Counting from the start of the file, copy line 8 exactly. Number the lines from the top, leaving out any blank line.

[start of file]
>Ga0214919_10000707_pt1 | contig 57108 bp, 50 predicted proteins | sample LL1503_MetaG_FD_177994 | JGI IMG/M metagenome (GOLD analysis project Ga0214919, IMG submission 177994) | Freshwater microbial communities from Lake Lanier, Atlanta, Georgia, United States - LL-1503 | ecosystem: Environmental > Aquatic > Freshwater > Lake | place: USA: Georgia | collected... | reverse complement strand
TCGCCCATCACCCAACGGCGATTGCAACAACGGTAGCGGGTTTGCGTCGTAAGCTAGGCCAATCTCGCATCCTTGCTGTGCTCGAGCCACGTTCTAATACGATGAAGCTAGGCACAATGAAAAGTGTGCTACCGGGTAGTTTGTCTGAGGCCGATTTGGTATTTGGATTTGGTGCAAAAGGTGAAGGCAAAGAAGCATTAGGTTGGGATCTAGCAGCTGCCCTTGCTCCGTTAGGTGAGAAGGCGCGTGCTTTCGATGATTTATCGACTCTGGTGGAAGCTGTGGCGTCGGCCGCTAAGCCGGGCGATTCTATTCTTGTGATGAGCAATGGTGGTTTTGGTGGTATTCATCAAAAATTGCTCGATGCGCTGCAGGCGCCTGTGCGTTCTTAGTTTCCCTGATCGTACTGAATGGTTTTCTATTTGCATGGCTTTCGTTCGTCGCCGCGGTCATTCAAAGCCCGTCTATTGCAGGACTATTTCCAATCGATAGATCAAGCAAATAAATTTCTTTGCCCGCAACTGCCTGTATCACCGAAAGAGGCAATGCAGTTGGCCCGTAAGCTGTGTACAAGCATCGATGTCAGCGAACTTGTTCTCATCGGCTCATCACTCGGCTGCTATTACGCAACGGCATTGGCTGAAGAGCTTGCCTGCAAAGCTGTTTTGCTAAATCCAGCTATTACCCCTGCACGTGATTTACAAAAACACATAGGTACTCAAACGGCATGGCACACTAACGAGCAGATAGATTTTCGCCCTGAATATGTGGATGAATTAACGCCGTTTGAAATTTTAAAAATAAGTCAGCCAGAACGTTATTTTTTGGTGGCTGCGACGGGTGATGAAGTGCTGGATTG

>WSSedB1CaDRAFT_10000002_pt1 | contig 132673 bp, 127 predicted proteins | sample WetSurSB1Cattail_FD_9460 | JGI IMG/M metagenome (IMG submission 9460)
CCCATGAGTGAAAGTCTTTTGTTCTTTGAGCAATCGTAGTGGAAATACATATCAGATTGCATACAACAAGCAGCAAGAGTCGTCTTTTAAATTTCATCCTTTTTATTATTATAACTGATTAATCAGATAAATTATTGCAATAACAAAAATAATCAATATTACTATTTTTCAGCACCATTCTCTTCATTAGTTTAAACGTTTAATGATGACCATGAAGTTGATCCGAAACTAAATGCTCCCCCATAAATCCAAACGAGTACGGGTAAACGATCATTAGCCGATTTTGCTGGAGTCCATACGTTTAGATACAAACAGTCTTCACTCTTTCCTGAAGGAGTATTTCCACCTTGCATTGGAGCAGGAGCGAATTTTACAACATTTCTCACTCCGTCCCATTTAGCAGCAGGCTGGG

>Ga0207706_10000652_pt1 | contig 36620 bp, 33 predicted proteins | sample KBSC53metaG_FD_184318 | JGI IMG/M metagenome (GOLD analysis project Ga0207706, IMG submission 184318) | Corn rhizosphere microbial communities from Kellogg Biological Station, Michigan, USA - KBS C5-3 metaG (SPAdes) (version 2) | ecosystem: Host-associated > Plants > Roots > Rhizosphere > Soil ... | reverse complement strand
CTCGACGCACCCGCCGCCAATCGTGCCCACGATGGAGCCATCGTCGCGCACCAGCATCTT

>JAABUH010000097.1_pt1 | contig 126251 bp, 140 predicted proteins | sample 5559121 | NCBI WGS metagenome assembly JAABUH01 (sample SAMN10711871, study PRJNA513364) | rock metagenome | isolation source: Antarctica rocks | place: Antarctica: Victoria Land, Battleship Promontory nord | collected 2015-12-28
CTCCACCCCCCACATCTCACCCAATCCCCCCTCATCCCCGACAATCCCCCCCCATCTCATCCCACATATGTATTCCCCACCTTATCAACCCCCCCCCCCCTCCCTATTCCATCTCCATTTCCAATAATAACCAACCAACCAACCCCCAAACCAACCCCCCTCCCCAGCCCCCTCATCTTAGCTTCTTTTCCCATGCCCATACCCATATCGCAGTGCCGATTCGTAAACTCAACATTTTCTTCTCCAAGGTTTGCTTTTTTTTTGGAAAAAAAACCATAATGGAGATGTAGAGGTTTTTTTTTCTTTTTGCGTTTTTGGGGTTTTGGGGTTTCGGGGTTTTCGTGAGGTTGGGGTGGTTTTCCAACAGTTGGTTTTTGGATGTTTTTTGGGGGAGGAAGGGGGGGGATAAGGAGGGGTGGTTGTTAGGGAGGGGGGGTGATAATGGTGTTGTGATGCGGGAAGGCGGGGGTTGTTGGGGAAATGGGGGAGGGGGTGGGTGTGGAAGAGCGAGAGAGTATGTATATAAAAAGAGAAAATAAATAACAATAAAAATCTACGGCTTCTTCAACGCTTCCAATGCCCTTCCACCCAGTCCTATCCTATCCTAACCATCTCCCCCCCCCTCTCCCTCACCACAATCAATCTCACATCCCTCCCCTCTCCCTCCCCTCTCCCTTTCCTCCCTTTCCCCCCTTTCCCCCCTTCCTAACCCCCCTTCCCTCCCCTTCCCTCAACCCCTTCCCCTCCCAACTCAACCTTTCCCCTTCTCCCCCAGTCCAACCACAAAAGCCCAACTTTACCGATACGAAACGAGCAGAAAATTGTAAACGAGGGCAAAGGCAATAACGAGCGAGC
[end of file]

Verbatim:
CTCCACCCCCCACATCTCACCCAATCCCCCCTCATCCCCGACAATCCCCCCCCATCTCATCCCACATATGTATTCCCCACCTTATCAACCCCCCCCCCCCTCCCTATTCCATCTCCATTTCCAATAATAACCAACCAACCAACCCCCAAACCAACCCCCCTCCCCAGCCCCCTCATCTTAGCTTCTTTTCCCATGCCCATACCCATATCGCAGTGCCGATTCGTAAACTCAACATTTTCTTCTCCAAGGTTTGCTTTTTTTTTGGAAAAAAAACCATAATGGAGATGTAGAGGTTTTTTTTTCTTTTTGCGTTTTTGGGGTTTTGGGGTTTCGGGGTTTTCGTGAGGTTGGGGTGGTTTTCCAACAGTTGGTTTTTGGATGTTTTTTGGGGGAGGAAGGGGGGGGATAAGGAGGGGTGGTTGTTAGGGAGGGGGGGTGATAATGGTGTTGTGATGCGGGAAGGCGGGGGTTGTTGGGGAAATGGGGGAGGGGGTGGGTGTGGAAGAGCGAGAGAGTATGTATATAAAAAGAGAAAATAAATAACAATAAAAATCTACGGCTTCTTCAACGCTTCCAATGCCCTTCCACCCAGTCCTATCCTATCCTAACCATCTCCCCCCCCCTCTCCCTCACCACAATCAATCTCACATCCCTCCCCTCTCCCTCCCCTCTCCCTTTCCTCCCTTTCCCCCCTTTCCCCCCTTCCTAACCCCCCTTCCCTCCCCTTCCCTCAACCCCTTCCCCTCCCAACTCAACCTTTCCCCTTCTCCCCCAGTCCAACCACAAAAGCCCAACTTTACCGATACGAAACGAGCAGAAAATTGTAAACGAGGGCAAAGGCAATAACGAGCGAGC